Published on July 7, 2021

Part of Mindemic series

AHMEDABAD: In April-May, the official death figures of Covid-19 climbed over 100 for the first time during the pandemic. Mortality was colossal at private and government-run hospitals alike. While healthcare staff had witnessed a spike after Diwali, they were not prepared for the tsunami of cases.

While citizens lined up for treatment at various hospitals, healthcare workers had few avenues to approach – the majority had not taken leave for more than a year, had stayed away from family for months, and were under constant stress from the reactions of relatives who had to be told that their loved ones were no more.

“At the peak of the pandemic, there was also the moral dilemma of who to admit and who to omit, who would get a ventilator for a few more days, and who didn’t have great chances of survival. These decisions and their results have stayed with many doctors,” said a city-based psychiatrist, who carried out counselling sessions for healthcare workers.

Several branches such as ophthalmology or dermatology do not routinely deal with deaths. When residents of these branches faced the Covid wards, many took a long time to adjust to the issues associated with the pandemic, including the sudden deterioration of patients and deaths in their arms.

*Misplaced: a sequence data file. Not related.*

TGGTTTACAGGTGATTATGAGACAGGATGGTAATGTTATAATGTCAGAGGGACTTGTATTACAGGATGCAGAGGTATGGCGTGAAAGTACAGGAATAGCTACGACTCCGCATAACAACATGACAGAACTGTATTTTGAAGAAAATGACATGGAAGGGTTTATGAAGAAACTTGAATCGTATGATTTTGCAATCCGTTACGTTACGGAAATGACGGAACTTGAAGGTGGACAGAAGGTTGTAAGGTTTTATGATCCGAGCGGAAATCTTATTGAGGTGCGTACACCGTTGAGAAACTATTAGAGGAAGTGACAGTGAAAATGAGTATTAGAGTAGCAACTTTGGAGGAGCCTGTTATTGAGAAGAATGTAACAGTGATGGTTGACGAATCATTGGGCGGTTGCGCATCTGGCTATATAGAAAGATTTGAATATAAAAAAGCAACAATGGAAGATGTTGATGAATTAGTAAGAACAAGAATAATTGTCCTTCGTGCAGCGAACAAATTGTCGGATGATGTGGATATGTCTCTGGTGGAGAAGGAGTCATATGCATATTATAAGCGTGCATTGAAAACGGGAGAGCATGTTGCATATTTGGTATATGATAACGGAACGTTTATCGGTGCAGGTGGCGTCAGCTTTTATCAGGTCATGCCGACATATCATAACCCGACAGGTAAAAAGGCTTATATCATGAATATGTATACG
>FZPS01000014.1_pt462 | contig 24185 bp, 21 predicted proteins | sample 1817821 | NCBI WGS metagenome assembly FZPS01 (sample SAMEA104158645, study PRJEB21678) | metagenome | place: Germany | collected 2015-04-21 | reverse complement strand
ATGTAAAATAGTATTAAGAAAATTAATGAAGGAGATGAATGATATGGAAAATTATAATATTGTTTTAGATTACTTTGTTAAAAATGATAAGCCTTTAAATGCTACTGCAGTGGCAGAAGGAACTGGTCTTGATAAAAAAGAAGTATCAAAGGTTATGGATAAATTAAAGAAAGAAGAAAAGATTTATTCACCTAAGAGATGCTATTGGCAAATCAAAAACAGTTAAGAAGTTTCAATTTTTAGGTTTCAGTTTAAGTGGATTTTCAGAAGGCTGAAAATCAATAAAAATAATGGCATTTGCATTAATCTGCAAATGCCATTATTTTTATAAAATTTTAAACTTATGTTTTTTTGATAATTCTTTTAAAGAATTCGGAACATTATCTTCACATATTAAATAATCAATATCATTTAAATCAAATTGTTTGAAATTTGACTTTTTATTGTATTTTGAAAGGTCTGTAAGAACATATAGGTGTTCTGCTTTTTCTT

Dr Deepti Bhatt, a psychiatrist with the Government Hospital for Mental Health and coordinator for Gujarat Digital Academy for Mental Health (GDAMH), said they carried out several counselling and training workshops for healthcare workers during the pandemic.

“Several nurses had emotional breakdowns due to the trauma caused by Covid issues and deaths. At its peak, a doctor deployed at a Covid care centre witnessed four deaths in the matter of hours. Such experiences take a long time to heal,” she said.

A senior city-based doctor said that of the staff he worked with, 15% to 20% may be deeply affected by the pandemic. “It’s not just about government or private, junior or senior. Many started self-medication or turned to addictions. I would always tell them not to get emotionally attached to patients and do their best in any condition. If we could save all, we might as well be gods. But there’s a limit to what we could and could not do,” said a doctor working at the Covid ward of a private hospital.

Doctors turned to relaxation exercises, psychological counselling and even watching light-hearted movies or web series at the end of the day to de-stress. Seniors also tried to create small groups at some hospitals to ensure that doctors had someone to talk to after a stressful day at work.

https://timesofindia.indiatimes.com/city/ahmedabad/the-mental-trauma-of-treatment-givers/articleshow/84156954.cms

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